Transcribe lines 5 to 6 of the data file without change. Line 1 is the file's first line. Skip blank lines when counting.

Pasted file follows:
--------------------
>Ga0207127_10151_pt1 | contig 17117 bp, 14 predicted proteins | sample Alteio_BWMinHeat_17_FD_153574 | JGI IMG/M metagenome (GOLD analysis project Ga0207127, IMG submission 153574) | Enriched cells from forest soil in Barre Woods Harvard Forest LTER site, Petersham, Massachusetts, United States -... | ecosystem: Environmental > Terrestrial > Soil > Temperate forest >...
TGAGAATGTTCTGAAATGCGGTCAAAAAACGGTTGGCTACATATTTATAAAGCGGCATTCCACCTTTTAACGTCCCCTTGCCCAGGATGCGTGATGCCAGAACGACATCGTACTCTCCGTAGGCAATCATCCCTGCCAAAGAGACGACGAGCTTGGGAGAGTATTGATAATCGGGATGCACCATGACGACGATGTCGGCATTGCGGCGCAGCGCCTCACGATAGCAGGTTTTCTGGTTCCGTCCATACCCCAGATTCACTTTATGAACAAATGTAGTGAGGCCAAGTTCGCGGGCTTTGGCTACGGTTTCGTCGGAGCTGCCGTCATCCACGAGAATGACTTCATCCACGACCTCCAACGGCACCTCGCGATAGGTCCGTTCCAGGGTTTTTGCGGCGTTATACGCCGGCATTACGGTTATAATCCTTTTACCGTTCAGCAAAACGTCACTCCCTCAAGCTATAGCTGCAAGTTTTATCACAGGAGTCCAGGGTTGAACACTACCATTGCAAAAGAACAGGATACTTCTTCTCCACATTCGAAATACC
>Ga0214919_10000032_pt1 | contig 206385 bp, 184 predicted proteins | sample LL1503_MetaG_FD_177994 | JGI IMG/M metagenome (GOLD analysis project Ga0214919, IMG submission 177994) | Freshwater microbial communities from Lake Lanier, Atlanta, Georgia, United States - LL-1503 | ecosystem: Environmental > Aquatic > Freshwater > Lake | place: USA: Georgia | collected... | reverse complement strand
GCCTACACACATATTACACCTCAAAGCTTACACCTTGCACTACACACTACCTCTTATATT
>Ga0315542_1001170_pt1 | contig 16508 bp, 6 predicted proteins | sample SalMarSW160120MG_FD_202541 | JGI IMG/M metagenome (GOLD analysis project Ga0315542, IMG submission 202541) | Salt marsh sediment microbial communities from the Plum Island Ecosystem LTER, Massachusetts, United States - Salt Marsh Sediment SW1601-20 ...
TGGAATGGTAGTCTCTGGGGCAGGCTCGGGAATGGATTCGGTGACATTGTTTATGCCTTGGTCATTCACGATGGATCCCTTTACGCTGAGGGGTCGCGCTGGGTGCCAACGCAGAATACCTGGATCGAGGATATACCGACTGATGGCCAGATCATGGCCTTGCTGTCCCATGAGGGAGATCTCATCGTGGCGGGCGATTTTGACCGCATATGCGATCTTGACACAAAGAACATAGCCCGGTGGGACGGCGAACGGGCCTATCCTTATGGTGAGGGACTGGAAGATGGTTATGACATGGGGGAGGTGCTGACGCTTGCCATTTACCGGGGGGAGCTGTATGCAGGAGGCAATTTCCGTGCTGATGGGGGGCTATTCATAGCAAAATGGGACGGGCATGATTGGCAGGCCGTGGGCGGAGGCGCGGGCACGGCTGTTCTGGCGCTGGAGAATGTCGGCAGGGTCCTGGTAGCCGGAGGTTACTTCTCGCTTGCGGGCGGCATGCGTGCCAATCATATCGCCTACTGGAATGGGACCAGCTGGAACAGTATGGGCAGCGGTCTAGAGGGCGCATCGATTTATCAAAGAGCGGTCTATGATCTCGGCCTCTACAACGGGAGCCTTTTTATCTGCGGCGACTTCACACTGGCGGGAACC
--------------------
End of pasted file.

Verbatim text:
>Ga0315542_1001170_pt1 | contig 16508 bp, 6 predicted proteins | sample SalMarSW160120MG_FD_202541 | JGI IMG/M metagenome (GOLD analysis project Ga0315542, IMG submission 202541) | Salt marsh sediment microbial communities from the Plum Island Ecosystem LTER, Massachusetts, United States - Salt Marsh Sediment SW1601-20 ...
TGGAATGGTAGTCTCTGGGGCAGGCTCGGGAATGGATTCGGTGACATTGTTTATGCCTTGGTCATTCACGATGGATCCCTTTACGCTGAGGGGTCGCGCTGGGTGCCAACGCAGAATACCTGGATCGAGGATATACCGACTGATGGCCAGATCATGGCCTTGCTGTCCCATGAGGGAGATCTCATCGTGGCGGGCGATTTTGACCGCATATGCGATCTTGACACAAAGAACATAGCCCGGTGGGACGGCGAACGGGCCTATCCTTATGGTGAGGGACTGGAAGATGGTTATGACATGGGGGAGGTGCTGACGCTTGCCATTTACCGGGGGGAGCTGTATGCAGGAGGCAATTTCCGTGCTGATGGGGGGCTATTCATAGCAAAATGGGACGGGCATGATTGGCAGGCCGTGGGCGGAGGCGCGGGCACGGCTGTTCTGGCGCTGGAGAATGTCGGCAGGGTCCTGGTAGCCGGAGGTTACTTCTCGCTTGCGGGCGGCATGCGTGCCAATCATATCGCCTACTGGAATGGGACCAGCTGGAACAGTATGGGCAGCGGTCTAGAGGGCGCATCGATTTATCAAAGAGCGGTCTATGATCTCGGCCTCTACAACGGGAGCCTTTTTATCTGCGGCGACTTCACACTGGCGGGAACC